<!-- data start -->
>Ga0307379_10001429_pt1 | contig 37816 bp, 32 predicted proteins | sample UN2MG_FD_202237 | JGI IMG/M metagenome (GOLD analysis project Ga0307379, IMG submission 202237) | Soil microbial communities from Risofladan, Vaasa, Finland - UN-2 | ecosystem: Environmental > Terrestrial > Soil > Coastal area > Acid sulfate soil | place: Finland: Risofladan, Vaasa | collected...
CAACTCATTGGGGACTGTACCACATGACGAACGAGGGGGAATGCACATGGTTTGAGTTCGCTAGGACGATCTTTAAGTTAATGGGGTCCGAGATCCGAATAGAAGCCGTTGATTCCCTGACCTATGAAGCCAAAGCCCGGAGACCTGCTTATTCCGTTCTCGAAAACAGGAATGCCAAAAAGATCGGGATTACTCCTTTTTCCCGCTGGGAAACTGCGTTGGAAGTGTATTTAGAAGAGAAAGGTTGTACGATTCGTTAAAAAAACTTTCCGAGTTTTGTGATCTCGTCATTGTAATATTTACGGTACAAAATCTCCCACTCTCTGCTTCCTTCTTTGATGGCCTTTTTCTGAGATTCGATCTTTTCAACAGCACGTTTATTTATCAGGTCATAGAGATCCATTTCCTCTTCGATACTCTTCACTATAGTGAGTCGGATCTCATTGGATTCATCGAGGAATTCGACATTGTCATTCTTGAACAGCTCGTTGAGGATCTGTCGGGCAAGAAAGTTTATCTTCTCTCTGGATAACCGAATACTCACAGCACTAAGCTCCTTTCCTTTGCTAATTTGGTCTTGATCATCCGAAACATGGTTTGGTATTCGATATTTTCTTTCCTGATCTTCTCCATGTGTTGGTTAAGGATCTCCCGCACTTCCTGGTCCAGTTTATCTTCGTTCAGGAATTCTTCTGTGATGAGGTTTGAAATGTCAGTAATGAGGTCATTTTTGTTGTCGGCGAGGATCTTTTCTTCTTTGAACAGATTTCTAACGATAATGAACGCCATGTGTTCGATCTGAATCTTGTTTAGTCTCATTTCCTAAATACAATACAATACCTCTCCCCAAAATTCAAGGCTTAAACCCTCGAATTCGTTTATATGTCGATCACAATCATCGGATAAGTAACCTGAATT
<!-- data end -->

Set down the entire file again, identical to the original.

>Ga0307379_10001429_pt1 | contig 37816 bp, 32 predicted proteins | sample UN2MG_FD_202237 | JGI IMG/M metagenome (GOLD analysis project Ga0307379, IMG submission 202237) | Soil microbial communities from Risofladan, Vaasa, Finland - UN-2 | ecosystem: Environmental > Terrestrial > Soil > Coastal area > Acid sulfate soil | place: Finland: Risofladan, Vaasa | collected...
CAACTCATTGGGGACTGTACCACATGACGAACGAGGGGGAATGCACATGGTTTGAGTTCGCTAGGACGATCTTTAAGTTAATGGGGTCCGAGATCCGAATAGAAGCCGTTGATTCCCTGACCTATGAAGCCAAAGCCCGGAGACCTGCTTATTCCGTTCTCGAAAACAGGAATGCCAAAAAGATCGGGATTACTCCTTTTTCCCGCTGGGAAACTGCGTTGGAAGTGTATTTAGAAGAGAAAGGTTGTACGATTCGTTAAAAAAACTTTCCGAGTTTTGTGATCTCGTCATTGTAATATTTACGGTACAAAATCTCCCACTCTCTGCTTCCTTCTTTGATGGCCTTTTTCTGAGATTCGATCTTTTCAACAGCACGTTTATTTATCAGGTCATAGAGATCCATTTCCTCTTCGATACTCTTCACTATAGTGAGTCGGATCTCATTGGATTCATCGAGGAATTCGACATTGTCATTCTTGAACAGCTCGTTGAGGATCTGTCGGGCAAGAAAGTTTATCTTCTCTCTGGATAACCGAATACTCACAGCACTAAGCTCCTTTCCTTTGCTAATTTGGTCTTGATCATCCGAAACATGGTTTGGTATTCGATATTTTCTTTCCTGATCTTCTCCATGTGTTGGTTAAGGATCTCCCGCACTTCCTGGTCCAGTTTATCTTCGTTCAGGAATTCTTCTGTGATGAGGTTTGAAATGTCAGTAATGAGGTCATTTTTGTTGTCGGCGAGGATCTTTTCTTCTTTGAACAGATTTCTAACGATAATGAACGCCATGTGTTCGATCTGAATCTTGTTTAGTCTCATTTCCTAAATACAATACAATACCTCTCCCCAAAATTCAAGGCTTAAACCCTCGAATTCGTTTATATGTCGATCACAATCATCGGATAAGTAACCTGAATT